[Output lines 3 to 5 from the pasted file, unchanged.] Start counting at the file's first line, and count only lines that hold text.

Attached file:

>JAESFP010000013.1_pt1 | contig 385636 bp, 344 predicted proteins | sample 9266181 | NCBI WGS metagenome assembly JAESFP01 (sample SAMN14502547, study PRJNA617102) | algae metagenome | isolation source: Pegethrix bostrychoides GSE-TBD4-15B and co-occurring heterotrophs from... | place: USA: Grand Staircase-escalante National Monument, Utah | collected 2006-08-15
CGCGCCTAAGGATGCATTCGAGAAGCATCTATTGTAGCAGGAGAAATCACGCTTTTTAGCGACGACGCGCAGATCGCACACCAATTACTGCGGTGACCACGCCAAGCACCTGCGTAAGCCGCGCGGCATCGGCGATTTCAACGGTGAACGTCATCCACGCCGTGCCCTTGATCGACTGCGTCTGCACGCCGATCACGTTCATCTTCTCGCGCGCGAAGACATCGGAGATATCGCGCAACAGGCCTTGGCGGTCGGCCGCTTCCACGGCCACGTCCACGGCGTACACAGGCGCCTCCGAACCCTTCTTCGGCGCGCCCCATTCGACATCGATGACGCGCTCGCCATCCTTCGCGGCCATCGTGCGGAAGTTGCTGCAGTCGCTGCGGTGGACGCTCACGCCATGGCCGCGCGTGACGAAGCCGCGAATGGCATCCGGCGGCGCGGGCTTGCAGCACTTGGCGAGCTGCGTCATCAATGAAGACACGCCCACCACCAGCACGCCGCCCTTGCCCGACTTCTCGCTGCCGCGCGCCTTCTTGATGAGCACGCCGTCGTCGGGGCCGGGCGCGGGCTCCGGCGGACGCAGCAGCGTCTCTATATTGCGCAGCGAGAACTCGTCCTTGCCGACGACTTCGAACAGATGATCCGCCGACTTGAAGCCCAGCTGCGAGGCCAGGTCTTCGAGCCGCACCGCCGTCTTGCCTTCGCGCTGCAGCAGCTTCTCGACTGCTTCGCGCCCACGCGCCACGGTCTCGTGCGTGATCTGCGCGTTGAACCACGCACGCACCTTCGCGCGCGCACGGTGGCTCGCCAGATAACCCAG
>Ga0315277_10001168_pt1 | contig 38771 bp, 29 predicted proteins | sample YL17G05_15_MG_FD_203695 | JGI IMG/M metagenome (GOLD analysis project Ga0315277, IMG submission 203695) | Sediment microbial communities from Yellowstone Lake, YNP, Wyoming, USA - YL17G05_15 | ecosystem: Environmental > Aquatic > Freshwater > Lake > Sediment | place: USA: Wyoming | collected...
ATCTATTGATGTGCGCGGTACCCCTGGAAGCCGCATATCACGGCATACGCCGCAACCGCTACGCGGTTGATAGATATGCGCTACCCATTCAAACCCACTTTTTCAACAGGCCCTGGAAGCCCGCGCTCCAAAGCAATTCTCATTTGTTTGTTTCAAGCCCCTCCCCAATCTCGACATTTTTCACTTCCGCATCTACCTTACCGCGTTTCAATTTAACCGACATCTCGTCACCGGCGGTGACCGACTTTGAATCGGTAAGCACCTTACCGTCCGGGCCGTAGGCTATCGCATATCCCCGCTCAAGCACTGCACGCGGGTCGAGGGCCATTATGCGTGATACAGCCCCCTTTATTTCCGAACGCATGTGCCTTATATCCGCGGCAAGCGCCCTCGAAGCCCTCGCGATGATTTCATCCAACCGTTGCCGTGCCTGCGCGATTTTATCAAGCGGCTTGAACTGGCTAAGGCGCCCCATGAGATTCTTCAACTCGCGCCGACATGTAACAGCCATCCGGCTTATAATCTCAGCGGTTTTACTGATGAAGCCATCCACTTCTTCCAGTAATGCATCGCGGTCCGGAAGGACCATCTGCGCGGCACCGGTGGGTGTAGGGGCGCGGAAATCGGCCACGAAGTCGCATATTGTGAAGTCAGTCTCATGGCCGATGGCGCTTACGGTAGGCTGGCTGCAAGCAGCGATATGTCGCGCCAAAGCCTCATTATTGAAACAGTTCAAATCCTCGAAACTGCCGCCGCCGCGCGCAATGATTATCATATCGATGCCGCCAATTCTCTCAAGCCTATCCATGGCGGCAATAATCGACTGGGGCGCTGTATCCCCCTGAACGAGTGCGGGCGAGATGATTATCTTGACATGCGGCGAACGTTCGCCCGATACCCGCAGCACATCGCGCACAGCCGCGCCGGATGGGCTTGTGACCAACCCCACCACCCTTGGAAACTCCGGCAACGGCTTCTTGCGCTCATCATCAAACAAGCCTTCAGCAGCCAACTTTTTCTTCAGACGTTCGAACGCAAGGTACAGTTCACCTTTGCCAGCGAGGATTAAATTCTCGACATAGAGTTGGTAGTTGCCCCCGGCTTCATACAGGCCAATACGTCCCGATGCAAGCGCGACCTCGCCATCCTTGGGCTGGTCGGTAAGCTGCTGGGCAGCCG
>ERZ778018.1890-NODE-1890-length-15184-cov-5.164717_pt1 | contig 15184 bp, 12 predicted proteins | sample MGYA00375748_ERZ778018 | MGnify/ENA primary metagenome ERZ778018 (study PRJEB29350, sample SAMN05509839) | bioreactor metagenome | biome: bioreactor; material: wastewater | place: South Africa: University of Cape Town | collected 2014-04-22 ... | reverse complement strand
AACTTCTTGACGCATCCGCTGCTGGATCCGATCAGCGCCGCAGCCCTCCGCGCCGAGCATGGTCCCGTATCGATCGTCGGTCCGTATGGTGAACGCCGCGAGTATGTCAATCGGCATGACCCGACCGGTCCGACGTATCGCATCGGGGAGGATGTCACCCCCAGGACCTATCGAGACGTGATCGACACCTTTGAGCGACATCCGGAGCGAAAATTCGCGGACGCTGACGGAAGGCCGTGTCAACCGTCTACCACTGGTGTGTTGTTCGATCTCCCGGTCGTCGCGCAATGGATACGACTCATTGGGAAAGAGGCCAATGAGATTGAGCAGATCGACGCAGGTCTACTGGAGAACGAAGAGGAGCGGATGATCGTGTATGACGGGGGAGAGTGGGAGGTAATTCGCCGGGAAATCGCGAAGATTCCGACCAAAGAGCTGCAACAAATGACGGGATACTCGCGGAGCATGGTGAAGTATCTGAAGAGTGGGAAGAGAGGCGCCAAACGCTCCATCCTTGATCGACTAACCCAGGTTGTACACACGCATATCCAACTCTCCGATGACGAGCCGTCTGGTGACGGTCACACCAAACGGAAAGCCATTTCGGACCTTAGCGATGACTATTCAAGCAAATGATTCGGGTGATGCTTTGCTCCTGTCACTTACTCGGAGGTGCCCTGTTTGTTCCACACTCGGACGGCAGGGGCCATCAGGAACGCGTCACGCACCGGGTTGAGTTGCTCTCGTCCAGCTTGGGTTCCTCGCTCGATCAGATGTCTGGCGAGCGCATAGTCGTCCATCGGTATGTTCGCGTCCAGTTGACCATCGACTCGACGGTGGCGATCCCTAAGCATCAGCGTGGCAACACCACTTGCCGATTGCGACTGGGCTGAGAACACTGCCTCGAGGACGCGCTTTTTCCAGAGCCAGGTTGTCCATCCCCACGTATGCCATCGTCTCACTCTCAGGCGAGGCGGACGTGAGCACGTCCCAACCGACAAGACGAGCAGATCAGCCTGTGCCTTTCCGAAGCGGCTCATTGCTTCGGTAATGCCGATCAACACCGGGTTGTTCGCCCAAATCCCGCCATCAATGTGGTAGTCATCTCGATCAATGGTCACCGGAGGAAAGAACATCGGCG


>Ga0315277_10001168_pt1 | contig 38771 bp, 29 predicted proteins | sample YL17G05_15_MG_FD_203695 | JGI IMG/M metagenome (GOLD analysis project Ga0315277, IMG submission 203695) | Sediment microbial communities from Yellowstone Lake, YNP, Wyoming, USA - YL17G05_15 | ecosystem: Environmental > Aquatic > Freshwater > Lake > Sediment | place: USA: Wyoming | collected...
ATCTATTGATGTGCGCGGTACCCCTGGAAGCCGCATATCACGGCATACGCCGCAACCGCTACGCGGTTGATAGATATGCGCTACCCATTCAAACCCACTTTTTCAACAGGCCCTGGAAGCCCGCGCTCCAAAGCAATTCTCATTTGTTTGTTTCAAGCCCCTCCCCAATCTCGACATTTTTCACTTCCGCATCTACCTTACCGCGTTTCAATTTAACCGACATCTCGTCACCGGCGGTGACCGACTTTGAATCGGTAAGCACCTTACCGTCCGGGCCGTAGGCTATCGCATATCCCCGCTCAAGCACTGCACGCGGGTCGAGGGCCATTATGCGTGATACAGCCCCCTTTATTTCCGAACGCATGTGCCTTATATCCGCGGCAAGCGCCCTCGAAGCCCTCGCGATGATTTCATCCAACCGTTGCCGTGCCTGCGCGATTTTATCAAGCGGCTTGAACTGGCTAAGGCGCCCCATGAGATTCTTCAACTCGCGCCGACATGTAACAGCCATCCGGCTTATAATCTCAGCGGTTTTACTGATGAAGCCATCCACTTCTTCCAGTAATGCATCGCGGTCCGGAAGGACCATCTGCGCGGCACCGGTGGGTGTAGGGGCGCGGAAATCGGCCACGAAGTCGCATATTGTGAAGTCAGTCTCATGGCCGATGGCGCTTACGGTAGGCTGGCTGCAAGCAGCGATATGTCGCGCCAAAGCCTCATTATTGAAACAGTTCAAATCCTCGAAACTGCCGCCGCCGCGCGCAATGATTATCATATCGATGCCGCCAATTCTCTCAAGCCTATCCATGGCGGCAATAATCGACTGGGGCGCTGTATCCCCCTGAACGAGTGCGGGCGAGATGATTATCTTGACATGCGGCGAACGTTCGCCCGATACCCGCAGCACATCGCGCACAGCCGCGCCGGATGGGCTTGTGACCAACCCCACCACCCTTGGAAACTCCGGCAACGGCTTCTTGCGCTCATCATCAAACAAGCCTTCAGCAGCCAACTTTTTCTTCAGACGTTCGAACGCAAGGTACAGTTCACCTTTGCCAGCGAGGATTAAATTCTCGACATAGAGTTGGTAGTTGCCCCCGGCTTCATACAGGCCAATACGTCCCGATGCAAGCGCGACCTCGCCATCCTTGGGCTGGTCGGTAAGCTGCTGGGCAGCCG
>ERZ778018.1890-NODE-1890-length-15184-cov-5.164717_pt1 | contig 15184 bp, 12 predicted proteins | sample MGYA00375748_ERZ778018 | MGnify/ENA primary metagenome ERZ778018 (study PRJEB29350, sample SAMN05509839) | bioreactor metagenome | biome: bioreactor; material: wastewater | place: South Africa: University of Cape Town | collected 2014-04-22 ... | reverse complement strand